“Their purpose in going overseas is not for them to stay abroad per se, but to come back to China and get good jobs,” said Warehall who, after a 40-year career, first as director of admissions at the DePaul University’s Theatre School conservatory and at the University of Chicago, where she was assistant director of admissions, moved to Beijing.
According to Moore, this desire “plays back to the ranking question because future employers will look at their CVs and recognise the name of the school. Businesses in China don’t have the time to research every school; they just go down the list of the top 50”.
For his part, Shiny adds two points, the first of which shows just how important university rankings and the prospects of employability are in Chinese society.
“In Shanghai or Beijing and other large cities, there are human resource departments that can offer residency permits based on regulations that say that kids who got an education from QS or US News and World Report top-ranked schools can have their local residency in the city because they got a bachelor or masters degree from, for example, Columbia or maybe Cornell University. If you want to work in Shanghai, you are not like [local] migrants; you can have Shanghai local residency because you have a very good background of higher education from top-ranked schools.”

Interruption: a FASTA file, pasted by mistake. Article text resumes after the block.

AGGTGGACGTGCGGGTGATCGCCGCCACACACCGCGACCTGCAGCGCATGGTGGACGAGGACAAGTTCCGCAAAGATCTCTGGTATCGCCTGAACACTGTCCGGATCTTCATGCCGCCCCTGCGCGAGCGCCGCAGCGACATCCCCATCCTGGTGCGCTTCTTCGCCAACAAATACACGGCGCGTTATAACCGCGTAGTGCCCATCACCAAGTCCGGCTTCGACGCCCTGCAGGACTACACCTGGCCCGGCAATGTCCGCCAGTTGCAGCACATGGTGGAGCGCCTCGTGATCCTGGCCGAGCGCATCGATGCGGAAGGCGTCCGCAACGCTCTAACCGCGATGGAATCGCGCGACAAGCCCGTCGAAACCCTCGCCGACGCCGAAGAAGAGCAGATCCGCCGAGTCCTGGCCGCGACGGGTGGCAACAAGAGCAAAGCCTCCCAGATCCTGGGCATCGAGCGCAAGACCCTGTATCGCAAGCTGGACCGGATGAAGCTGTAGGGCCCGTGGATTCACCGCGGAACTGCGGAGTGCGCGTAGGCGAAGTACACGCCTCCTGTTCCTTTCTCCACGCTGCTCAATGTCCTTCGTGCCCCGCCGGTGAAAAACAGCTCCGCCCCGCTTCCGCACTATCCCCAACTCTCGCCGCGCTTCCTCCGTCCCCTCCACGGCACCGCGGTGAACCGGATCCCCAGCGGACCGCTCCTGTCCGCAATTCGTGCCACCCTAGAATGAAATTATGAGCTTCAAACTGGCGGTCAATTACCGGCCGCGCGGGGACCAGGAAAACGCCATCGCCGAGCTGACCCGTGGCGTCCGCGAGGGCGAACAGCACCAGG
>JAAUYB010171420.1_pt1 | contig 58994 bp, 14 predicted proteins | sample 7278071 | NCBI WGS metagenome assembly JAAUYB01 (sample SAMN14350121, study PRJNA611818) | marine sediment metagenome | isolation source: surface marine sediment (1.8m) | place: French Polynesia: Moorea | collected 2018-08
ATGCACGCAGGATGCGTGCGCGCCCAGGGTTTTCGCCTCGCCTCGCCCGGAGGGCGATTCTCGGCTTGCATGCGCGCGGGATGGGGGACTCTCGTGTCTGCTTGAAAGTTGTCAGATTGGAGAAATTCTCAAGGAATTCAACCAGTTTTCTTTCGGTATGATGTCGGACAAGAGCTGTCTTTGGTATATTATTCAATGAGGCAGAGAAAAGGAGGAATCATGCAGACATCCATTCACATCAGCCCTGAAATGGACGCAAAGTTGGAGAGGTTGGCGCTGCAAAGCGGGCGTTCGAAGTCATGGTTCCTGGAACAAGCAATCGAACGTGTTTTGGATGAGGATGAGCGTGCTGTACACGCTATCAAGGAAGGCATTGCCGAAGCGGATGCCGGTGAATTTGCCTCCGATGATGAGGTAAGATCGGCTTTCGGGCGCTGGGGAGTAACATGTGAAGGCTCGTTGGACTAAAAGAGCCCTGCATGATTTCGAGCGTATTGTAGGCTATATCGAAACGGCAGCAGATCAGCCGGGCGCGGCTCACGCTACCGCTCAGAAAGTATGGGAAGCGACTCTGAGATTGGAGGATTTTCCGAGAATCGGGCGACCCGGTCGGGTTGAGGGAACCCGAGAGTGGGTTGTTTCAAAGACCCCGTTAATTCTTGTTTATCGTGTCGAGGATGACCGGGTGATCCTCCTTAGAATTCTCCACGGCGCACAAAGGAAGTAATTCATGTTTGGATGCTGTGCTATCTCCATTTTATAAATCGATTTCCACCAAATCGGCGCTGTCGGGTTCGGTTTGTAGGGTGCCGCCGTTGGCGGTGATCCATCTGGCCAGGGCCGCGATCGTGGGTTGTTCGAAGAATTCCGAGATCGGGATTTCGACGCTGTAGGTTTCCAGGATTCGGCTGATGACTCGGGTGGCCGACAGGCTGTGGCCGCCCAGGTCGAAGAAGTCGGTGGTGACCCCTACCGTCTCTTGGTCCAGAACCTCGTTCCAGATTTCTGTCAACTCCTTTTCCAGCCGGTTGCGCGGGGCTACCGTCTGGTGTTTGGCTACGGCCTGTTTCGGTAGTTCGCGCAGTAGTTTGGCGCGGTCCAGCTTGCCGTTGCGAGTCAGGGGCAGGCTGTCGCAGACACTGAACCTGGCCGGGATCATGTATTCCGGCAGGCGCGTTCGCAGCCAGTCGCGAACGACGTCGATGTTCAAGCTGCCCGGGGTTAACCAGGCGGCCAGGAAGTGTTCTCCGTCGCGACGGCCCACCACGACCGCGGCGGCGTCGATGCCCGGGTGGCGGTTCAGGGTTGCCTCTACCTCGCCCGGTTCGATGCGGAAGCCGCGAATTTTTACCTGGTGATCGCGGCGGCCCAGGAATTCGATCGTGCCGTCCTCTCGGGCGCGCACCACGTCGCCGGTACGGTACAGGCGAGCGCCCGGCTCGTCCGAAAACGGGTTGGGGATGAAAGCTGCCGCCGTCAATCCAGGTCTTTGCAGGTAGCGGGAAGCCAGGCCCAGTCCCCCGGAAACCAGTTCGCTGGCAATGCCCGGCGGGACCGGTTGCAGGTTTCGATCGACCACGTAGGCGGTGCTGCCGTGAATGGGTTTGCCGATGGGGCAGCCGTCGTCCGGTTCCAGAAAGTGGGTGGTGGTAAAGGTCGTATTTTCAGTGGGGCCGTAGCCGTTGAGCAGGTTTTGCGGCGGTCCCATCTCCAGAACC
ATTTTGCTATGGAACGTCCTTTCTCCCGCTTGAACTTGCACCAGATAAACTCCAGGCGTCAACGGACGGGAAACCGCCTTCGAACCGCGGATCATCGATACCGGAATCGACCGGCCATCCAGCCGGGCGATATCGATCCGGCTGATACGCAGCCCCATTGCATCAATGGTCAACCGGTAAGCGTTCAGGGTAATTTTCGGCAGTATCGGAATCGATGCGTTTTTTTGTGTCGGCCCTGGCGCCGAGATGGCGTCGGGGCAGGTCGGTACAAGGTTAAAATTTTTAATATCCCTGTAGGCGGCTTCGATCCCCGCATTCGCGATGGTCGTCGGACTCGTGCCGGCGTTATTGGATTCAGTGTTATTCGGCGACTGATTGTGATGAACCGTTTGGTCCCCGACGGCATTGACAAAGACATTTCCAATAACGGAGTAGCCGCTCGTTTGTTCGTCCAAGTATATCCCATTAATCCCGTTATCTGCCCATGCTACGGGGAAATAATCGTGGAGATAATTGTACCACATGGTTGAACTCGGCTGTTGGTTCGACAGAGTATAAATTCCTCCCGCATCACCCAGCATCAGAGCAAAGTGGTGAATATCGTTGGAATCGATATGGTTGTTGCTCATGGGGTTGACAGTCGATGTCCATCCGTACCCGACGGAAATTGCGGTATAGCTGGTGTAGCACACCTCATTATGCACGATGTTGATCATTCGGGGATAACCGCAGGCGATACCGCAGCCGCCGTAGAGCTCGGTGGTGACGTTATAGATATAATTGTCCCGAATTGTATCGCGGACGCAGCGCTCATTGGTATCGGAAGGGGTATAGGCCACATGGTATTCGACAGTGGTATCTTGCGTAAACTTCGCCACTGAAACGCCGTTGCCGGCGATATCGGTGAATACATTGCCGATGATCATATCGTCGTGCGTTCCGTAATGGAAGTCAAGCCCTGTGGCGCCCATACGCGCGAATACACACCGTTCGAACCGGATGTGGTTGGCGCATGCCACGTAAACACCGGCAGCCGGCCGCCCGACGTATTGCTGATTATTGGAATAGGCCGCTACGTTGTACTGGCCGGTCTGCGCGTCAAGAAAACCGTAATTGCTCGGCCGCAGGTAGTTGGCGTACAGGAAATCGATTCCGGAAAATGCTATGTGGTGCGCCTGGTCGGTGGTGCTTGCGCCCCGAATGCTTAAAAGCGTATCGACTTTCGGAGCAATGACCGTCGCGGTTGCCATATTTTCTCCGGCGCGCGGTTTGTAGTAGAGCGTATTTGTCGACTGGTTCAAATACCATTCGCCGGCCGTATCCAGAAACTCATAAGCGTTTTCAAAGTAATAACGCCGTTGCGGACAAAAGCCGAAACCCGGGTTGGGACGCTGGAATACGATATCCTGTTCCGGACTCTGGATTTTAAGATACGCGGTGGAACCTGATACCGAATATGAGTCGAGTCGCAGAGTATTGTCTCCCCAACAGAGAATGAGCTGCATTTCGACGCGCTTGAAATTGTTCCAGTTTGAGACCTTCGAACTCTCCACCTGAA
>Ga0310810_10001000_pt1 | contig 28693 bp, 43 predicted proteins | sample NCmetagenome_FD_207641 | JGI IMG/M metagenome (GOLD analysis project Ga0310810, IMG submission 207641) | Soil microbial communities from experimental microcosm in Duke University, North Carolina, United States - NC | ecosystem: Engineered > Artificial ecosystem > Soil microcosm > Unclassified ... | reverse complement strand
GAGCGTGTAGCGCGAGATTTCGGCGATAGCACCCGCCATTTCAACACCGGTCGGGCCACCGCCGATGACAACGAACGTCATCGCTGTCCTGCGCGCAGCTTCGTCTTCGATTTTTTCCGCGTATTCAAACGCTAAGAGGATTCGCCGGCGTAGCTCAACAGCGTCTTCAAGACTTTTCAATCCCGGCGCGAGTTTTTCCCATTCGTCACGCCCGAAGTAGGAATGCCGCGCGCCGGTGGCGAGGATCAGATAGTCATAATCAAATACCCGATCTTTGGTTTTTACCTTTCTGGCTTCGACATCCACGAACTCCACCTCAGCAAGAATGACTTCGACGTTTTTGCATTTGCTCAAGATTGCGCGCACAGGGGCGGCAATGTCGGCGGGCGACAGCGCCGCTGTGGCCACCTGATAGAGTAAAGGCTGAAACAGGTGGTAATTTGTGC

The second point is the parents’ sense of face or honour, says Shiny. In North America this is registered by car decals that say, for example, Princeton or University of Pennsylvania and a bumper sticker like the one that says, “My kids and money both go to Harvard”.
In China, Shiny says, having their children go to top American schools (those known to be in the top 50 in rankings) allows parents to brag, as do American parents, about the schools their children get into.
Fears of gun violence